We planned Wednesday night as ours to hang out in the apartment and get down to some Christmastime decorating (see previous post for fireplace pic). In order to do so, I put together a greenmarket pot roast to feast on while stringing popcorn and stitching stockings (almost sickeningly cute). It was seriously delicious. Continue reading
Category Archives: Recipes
Sometimes you want to eat like it’s summer, even when it’s forty degrees outside. Continue reading
Since November tripped into December way too quickly for my liking, I’m hurrying to markets to salvage the last bits of warm light, vegetables, and flavors that have hung around this long. I know Mark Bittman stole our thunder on this one, with his fancy curried turkey leftovers bit on NYTimes.com, but this dish is somewhat different, a little more seasonal, and, of course, ovenless.
Also cramping our style today, Grub Street posted about the Chang/Batali session at the Strand last night that Rachel and I checked out (although we left as the audience questions started, missing the Rachel Ray appearance). The two chefs, along with Peter Meehan, appeared with Heinekens on stage and still managed to be not only funny but, at times, insightful as well. Anyway, on to the recipe. Continue reading
Thanksgiving is just around the weekend, and many poor souls out there have been turned from sweet potatoes (or improperly converted) by the old marshmallow-covered standby of Novembers past. While it may have its charms, there is a place to balance between the cloyingly sweet traditional preparation of sweet potatoes, and the just-the-right-touch of sweet and salty coming together in good mashed sweet potatoes. As versatile as any regular potato, sweet potatoes can be mandolined and laid out in a delicious gratin, sliced into medallions and sauteed or fried, roasted into sweet potato fries or tossed cold into a salad, and mixed with a wide variety of sweet and savory additions ranging from maple syrup to bacon. They go extremely well with steak, sausage, chicken, pork, and, of course, turkey.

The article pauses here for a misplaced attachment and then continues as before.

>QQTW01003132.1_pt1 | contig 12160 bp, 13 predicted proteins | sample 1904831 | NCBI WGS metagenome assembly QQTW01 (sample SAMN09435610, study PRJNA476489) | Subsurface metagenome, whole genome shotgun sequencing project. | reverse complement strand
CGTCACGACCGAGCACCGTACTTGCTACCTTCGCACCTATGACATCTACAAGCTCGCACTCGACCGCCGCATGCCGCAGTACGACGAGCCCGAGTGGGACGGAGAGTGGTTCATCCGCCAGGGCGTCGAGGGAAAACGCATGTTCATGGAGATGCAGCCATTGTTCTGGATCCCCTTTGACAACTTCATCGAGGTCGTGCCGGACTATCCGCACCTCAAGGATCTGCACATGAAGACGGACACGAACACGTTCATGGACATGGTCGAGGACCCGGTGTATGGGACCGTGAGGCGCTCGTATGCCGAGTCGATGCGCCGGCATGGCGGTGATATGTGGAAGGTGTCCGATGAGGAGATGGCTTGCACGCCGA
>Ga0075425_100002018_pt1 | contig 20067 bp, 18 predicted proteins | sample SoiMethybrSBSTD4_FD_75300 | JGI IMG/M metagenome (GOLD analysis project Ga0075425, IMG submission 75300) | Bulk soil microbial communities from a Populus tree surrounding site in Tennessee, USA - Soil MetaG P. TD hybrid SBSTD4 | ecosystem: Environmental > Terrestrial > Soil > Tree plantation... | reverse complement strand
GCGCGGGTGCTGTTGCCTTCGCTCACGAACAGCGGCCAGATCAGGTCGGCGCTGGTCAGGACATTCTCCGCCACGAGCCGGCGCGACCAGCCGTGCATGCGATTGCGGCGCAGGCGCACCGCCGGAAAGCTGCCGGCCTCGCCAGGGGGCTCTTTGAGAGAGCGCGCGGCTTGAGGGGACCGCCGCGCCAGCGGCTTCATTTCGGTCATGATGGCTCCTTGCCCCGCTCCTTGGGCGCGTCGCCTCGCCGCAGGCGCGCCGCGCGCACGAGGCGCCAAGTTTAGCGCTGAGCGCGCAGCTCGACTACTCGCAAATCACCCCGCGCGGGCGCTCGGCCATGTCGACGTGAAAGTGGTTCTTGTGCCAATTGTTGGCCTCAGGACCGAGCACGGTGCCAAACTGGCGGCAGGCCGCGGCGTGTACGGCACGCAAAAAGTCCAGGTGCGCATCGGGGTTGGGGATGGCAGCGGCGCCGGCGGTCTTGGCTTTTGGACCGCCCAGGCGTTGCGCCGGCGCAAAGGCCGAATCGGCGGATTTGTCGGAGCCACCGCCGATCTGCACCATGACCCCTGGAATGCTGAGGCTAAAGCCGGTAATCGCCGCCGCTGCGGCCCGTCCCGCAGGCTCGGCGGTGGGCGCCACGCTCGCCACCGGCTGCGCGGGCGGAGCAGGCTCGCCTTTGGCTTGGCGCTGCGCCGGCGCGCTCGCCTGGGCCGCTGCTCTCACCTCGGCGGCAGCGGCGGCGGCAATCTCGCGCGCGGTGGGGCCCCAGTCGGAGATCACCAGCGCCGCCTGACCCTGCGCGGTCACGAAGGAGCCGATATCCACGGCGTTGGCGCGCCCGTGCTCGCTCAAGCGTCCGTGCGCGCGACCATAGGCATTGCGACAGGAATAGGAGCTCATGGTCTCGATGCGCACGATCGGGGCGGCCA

So there’s a great place right in our neighborhood called Bocca Lupo, with nice tapas options, a great whiskey selection, and a DJ on the weekends. We’ve been there a few times by ourselves or with friends and really enjoyed everything, except for one pasta dish that sounded great, but was almost unbelievably bad: a special pasta with brussels and guanciale in a cream sauce. The sauce was described as light (it was heavy), the pasta was gummy, the guanciale was overly chewy, and the brussels were nonexistent. Really one of the worst dishes I’ve ever been served. However, the idea stuck with us and on Sunday, searching in vain for a supermarket or butcher’s shop to be open, we were left without any ideas for dinner. Rachel suggested just going home, seeing what we could put together with what we had, naming the brussels, pasta, and soppressata as some things we had on hand. Smart girl.
I imagine I’ll end up saying this a few too many times, but: braise. There’s nothing, save a big pot of soup, that is more comforting to me in cold, wet weather than the aroma and depth of a long, slow braise on a pot simmering in the oven or sitting on the stove. We’re in the process of picking up a dutch oven on the cheap, but shipping issues will delay its BK debut for at least another week. However, our little saucepan has been working its ass off, turning out some excellent dishes.
It’s been over a week since this recipe actually happened, and almost a week since we’ve posted anything here, so hopefully I can remember it in enough detail to make it work again. I stopped at Los Paisanos Meat Market on Smith St. to take a look around and pick up a sausage for lunch (their lamb sausage on a roll with Newpond Farm cheese and red onions was delicious). While I was there, I saw some cheap pork shoulder ($3.50 a pound, I believe) just asking to be braised, so I picked up a couple pounds and planned to make some pasta sauce.